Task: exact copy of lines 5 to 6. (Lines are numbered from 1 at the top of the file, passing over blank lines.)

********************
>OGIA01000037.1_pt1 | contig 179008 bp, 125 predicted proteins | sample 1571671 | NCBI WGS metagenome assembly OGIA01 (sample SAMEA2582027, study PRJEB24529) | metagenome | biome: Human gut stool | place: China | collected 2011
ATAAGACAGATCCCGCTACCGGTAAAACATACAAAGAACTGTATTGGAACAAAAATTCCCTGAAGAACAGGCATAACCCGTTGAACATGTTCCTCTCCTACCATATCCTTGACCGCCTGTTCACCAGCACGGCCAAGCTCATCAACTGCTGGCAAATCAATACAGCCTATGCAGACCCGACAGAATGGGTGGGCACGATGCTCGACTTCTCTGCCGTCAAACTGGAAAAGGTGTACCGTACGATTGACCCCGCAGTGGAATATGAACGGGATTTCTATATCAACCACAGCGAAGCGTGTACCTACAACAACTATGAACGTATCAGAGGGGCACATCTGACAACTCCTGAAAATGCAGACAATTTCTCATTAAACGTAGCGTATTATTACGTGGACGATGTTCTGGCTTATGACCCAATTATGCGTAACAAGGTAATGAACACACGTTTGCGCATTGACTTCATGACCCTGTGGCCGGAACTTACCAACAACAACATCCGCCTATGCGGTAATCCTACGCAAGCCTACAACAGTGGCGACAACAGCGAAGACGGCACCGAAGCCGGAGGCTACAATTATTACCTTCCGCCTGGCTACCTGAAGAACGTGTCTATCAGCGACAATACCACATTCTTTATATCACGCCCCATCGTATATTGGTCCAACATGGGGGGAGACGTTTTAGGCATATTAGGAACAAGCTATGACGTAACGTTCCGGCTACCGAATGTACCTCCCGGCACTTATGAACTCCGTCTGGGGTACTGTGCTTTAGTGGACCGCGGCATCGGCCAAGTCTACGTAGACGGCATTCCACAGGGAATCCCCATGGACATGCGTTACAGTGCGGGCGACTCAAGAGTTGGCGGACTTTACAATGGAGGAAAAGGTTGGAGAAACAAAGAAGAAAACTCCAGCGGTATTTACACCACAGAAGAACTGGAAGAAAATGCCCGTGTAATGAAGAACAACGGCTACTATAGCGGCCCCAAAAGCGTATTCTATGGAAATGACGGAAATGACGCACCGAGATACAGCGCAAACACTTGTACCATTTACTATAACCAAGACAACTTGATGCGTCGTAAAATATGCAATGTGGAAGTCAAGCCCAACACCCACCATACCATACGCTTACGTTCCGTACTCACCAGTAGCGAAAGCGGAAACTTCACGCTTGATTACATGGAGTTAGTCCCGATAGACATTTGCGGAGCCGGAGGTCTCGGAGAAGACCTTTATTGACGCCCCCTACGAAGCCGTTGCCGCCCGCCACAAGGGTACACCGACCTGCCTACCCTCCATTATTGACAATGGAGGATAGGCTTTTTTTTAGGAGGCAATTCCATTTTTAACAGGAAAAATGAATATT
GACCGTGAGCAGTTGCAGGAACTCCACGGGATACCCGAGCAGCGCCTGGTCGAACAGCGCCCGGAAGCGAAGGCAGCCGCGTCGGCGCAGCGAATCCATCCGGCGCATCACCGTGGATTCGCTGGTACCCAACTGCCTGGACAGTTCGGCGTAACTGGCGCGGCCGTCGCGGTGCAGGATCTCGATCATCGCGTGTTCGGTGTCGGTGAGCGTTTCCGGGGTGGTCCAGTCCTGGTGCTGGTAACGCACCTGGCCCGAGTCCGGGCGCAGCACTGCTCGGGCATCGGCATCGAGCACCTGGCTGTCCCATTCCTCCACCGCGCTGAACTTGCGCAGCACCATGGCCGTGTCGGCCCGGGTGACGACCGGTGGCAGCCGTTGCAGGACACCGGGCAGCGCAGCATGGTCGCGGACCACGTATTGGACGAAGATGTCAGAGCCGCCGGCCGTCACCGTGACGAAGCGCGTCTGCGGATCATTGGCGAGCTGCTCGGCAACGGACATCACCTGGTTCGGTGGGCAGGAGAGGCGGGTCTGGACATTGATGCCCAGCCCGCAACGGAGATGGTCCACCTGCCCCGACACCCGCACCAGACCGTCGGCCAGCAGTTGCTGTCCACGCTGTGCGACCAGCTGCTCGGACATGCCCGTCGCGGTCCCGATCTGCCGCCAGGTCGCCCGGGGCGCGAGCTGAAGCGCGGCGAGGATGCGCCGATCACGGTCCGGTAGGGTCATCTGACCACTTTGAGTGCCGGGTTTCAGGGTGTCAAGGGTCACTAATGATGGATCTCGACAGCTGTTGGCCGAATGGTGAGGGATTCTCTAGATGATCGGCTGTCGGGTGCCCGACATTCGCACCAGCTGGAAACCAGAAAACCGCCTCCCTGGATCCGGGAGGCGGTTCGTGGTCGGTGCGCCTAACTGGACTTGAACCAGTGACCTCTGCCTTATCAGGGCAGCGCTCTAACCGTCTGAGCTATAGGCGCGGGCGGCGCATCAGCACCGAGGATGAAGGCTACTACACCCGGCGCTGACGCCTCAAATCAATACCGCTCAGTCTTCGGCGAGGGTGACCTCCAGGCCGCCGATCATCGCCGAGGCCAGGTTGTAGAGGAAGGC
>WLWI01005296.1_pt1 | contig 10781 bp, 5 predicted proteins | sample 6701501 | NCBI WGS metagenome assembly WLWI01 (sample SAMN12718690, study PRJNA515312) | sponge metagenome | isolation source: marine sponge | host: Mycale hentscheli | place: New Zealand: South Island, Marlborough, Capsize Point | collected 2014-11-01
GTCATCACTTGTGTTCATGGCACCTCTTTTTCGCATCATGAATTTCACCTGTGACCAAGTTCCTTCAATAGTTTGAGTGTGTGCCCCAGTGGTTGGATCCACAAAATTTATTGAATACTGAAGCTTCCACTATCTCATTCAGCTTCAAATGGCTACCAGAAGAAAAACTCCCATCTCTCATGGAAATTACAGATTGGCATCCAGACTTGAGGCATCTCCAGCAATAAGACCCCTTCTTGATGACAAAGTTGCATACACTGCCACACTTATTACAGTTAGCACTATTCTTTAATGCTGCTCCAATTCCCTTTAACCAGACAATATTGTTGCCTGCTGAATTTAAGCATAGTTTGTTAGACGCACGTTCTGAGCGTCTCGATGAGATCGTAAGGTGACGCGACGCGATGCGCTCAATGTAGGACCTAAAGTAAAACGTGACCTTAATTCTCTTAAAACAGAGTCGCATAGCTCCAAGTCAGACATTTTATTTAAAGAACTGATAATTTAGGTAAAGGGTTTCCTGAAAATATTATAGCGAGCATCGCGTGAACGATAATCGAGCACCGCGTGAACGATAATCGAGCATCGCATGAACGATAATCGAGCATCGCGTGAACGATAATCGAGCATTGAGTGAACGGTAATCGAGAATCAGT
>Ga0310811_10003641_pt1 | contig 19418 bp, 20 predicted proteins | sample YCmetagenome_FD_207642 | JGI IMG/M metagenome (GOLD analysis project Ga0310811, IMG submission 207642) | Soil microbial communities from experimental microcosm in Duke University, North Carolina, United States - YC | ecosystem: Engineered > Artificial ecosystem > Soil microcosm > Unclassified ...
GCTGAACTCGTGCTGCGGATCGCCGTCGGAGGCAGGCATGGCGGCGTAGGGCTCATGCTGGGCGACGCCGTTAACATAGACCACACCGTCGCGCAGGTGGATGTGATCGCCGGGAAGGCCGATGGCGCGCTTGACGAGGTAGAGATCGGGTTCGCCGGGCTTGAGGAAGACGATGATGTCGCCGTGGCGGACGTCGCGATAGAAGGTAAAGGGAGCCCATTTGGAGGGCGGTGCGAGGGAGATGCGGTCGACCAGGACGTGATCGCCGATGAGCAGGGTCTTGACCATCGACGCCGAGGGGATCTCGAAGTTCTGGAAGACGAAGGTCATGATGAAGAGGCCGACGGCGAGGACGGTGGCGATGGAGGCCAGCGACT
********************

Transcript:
GTCATCACTTGTGTTCATGGCACCTCTTTTTCGCATCATGAATTTCACCTGTGACCAAGTTCCTTCAATAGTTTGAGTGTGTGCCCCAGTGGTTGGATCCACAAAATTTATTGAATACTGAAGCTTCCACTATCTCATTCAGCTTCAAATGGCTACCAGAAGAAAAACTCCCATCTCTCATGGAAATTACAGATTGGCATCCAGACTTGAGGCATCTCCAGCAATAAGACCCCTTCTTGATGACAAAGTTGCATACACTGCCACACTTATTACAGTTAGCACTATTCTTTAATGCTGCTCCAATTCCCTTTAACCAGACAATATTGTTGCCTGCTGAATTTAAGCATAGTTTGTTAGACGCACGTTCTGAGCGTCTCGATGAGATCGTAAGGTGACGCGACGCGATGCGCTCAATGTAGGACCTAAAGTAAAACGTGACCTTAATTCTCTTAAAACAGAGTCGCATAGCTCCAAGTCAGACATTTTATTTAAAGAACTGATAATTTAGGTAAAGGGTTTCCTGAAAATATTATAGCGAGCATCGCGTGAACGATAATCGAGCACCGCGTGAACGATAATCGAGCATCGCATGAACGATAATCGAGCATCGCGTGAACGATAATCGAGCATTGAGTGAACGGTAATCGAGAATCAGT
>Ga0310811_10003641_pt1 | contig 19418 bp, 20 predicted proteins | sample YCmetagenome_FD_207642 | JGI IMG/M metagenome (GOLD analysis project Ga0310811, IMG submission 207642) | Soil microbial communities from experimental microcosm in Duke University, North Carolina, United States - YC | ecosystem: Engineered > Artificial ecosystem > Soil microcosm > Unclassified ...